04.03.2015
7
202
Complete Defense All Day Moisturizer with Sunscreen SPF 30, Sensitive Skin
Rating
2.5 fl. oz. for $12.99
Category:Skin Care > Moisturizers (Daytime and Nighttime) > Moisturizer with Sunscreen
Last Updated:04.03.2015
Jar Packaging:No
Tested on animals:Yes
Review Overview

Complete Daily Defense All Day Moisturizer with Sunscreen SPF 30, Sensitive Skin includes 7% zinc oxide. Although zinc oxide provides UVA and UVB protection, it seems that this product did not pass the FDA's new sunscreen testing in order to earn a "broad spectrum protection" statement on the label. Instead, this product has a statement that it does not protect against signs of aging, which is required if a product did not pass the test required for a broad spectrum protection label. For this reason, we decided to downgrade this product's rating, though this is otherwise a fairly impressive formula—but not an ideal pick for truly sensitive skin.

Because Olay included other synthetic sunscreen active ingredients, this is not a slam-dunk choice for sensitive skin (zinc oxide or titanium dioxide are the most gentle choices for this skin type). This fragrance-free daily sunscreen would be best for normal to slightly dry skin not prone to breakouts; but this is not a great option for an anti-aging moisturizer and, let’s face it, that’s the main reason those of us that apply SPF each day bother doing so.

Pros:

  • Fragrance-free formula.
  • Inexpensive.
  • Lightweight texture infused with antioxidants.

Cons:

  • Not labeled for broad spectrum protection, so isn’t a good choice for anti-aging.
  • The mix of active ingredients isn’t ideal for truly sensitive skin.
Claims

Help protect your sensitive skin with SPF30 sunscreen, while providing an immediate surge of Active hydration to moisturize dryness.

Ingredients

Active Ingredients: Octinoxate 7.5%, Octisalate 2.5%, Octocrylene .5%, Zinc Oxide 7.0%. Inactive Ingredients: Water/Eau, Isohexadecane, Glycerin, Panthenol, Niacinamide, Camellia Sinensis Leaf Extract, Aloe Barbadensis Leaf Extract, Tocopheryl Acetate, Steareth-21, Cyclopentasiloxane, Acrylamide/Sodium Acryloyldimethyltaurate Copolymer, Stearyl Alcohol, Polymethylsilsesquioxane, Polyethylene, Behenyl Alcohol, C13-14 Isoparaffin, DMDM Hydantoin, Cetyl Alcohol, Triethoxycaprylylsilane, PEG/PPG-20/20 Dimethicone, Laureth-7, Steareth-2, Oleth-3 Phosphate, Disodium EDTA, Iodopropynyl Butylcarbamate.

Brand Overview

Olay At-A-Glance

Strengths: Inexpensive (mostly); several outstanding water-soluble cleansers and scrubs; boon for any consumer in love with cleansing cloths; good AHA exfoliant; all sunscreens include UVA-protecting ingredients; bountiful selection of state-of-the-art serums and some excellent moisturizers; some of the best products offer fragrance-free versions.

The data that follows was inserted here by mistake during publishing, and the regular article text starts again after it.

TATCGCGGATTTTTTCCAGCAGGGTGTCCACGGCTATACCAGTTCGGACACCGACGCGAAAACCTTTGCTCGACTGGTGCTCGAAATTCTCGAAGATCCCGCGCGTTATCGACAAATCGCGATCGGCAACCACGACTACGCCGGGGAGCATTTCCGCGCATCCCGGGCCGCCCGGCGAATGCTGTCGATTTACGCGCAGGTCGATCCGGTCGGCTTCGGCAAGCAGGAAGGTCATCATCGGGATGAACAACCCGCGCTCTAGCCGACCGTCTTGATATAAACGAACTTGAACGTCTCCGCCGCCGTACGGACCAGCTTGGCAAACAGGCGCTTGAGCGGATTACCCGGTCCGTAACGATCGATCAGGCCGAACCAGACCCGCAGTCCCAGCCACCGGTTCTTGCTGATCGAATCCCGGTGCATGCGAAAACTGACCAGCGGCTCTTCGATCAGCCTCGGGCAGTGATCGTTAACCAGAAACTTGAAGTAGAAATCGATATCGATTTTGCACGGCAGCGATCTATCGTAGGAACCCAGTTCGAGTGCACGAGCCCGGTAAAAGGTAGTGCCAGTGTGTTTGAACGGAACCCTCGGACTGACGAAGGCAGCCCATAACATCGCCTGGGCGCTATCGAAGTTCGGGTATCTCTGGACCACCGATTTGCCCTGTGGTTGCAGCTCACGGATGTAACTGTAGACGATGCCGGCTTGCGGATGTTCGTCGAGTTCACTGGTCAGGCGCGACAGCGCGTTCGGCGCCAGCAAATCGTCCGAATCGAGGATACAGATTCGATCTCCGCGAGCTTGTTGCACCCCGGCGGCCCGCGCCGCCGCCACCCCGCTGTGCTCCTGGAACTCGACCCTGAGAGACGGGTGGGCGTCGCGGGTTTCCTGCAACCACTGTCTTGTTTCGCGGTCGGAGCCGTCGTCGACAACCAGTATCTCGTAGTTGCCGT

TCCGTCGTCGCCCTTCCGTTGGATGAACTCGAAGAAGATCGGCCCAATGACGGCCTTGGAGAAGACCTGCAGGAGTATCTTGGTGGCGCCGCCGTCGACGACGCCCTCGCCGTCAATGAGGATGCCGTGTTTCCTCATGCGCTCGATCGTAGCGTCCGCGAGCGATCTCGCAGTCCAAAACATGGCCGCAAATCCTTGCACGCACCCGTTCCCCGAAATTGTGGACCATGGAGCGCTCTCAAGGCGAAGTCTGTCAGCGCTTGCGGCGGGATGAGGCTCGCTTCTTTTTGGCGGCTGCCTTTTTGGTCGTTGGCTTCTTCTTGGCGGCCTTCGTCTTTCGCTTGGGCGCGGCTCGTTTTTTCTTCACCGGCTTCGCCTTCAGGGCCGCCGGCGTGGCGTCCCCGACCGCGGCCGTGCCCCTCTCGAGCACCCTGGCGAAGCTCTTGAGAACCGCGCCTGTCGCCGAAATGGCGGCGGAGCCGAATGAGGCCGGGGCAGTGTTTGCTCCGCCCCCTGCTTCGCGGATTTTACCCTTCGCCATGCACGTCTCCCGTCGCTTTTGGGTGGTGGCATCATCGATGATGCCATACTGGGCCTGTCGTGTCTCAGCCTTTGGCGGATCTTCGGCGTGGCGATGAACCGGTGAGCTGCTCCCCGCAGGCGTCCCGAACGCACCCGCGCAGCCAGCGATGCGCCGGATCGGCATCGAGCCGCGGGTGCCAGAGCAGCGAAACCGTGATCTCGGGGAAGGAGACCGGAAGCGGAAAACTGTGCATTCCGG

Weaknesses: Bar cleansers; no topical disinfectant for blemishes; random products contain menthol; more than a handful of dated moisturizers; jar packaging; several moisturizers with sunscreen don't offer skin much beyond basic sun protection; repetitive formulas within and between the sub-brands make this line confusing and tricky to shop.

Olay offers a fairly large selection of skin-care products sold at drugstores and mass-market stores. Although Olay's products are not as diversified as Neutrogena's or as attractive as L'Oreal's, Olay has come a long way from its star product being a soft pink lotion designed to make skin younger (yet it was and is just a badly formulated product that was out of date almost from the moment it was launched). Today's Olay lineup for those concerned about staving off the effects of aging skin is impressive, comprising their Regenerist, and Total Effects lines. All of these (and several other Olay products) contain the B vitamin niacinamide. As you might expect, the claims made for it are inflated, but, as explained in the various reviews below, niacinamide is a very helpful ingredient for all skin types, capable of exerting multiple benefits. It isn't the best ingredient out there (no single ingredient has that title yet, and it's unlikely that just one ever will be) and as such doesn't deserve the prominence Olay gives it (a bit of variety would have been far better, such as a mix of antioxidants and skin-identical ingredients).

Olay's sales are expected to reach $4 billion annually in the next few years, and given their global presence in stores and constant advertising in magazines and on television, that's not surprising. Much of this advertising is focused on their best products, which is attention well deserved. Just to give you an idea of the expenditure involved for these ubiquitous ads, Olay spent over $50 million to promote Regenerist in 2003. The good news is that each new range of Olay products generally improves on what came before it, offering results that, while not as impressive as the claims, are noticeable in the mirror.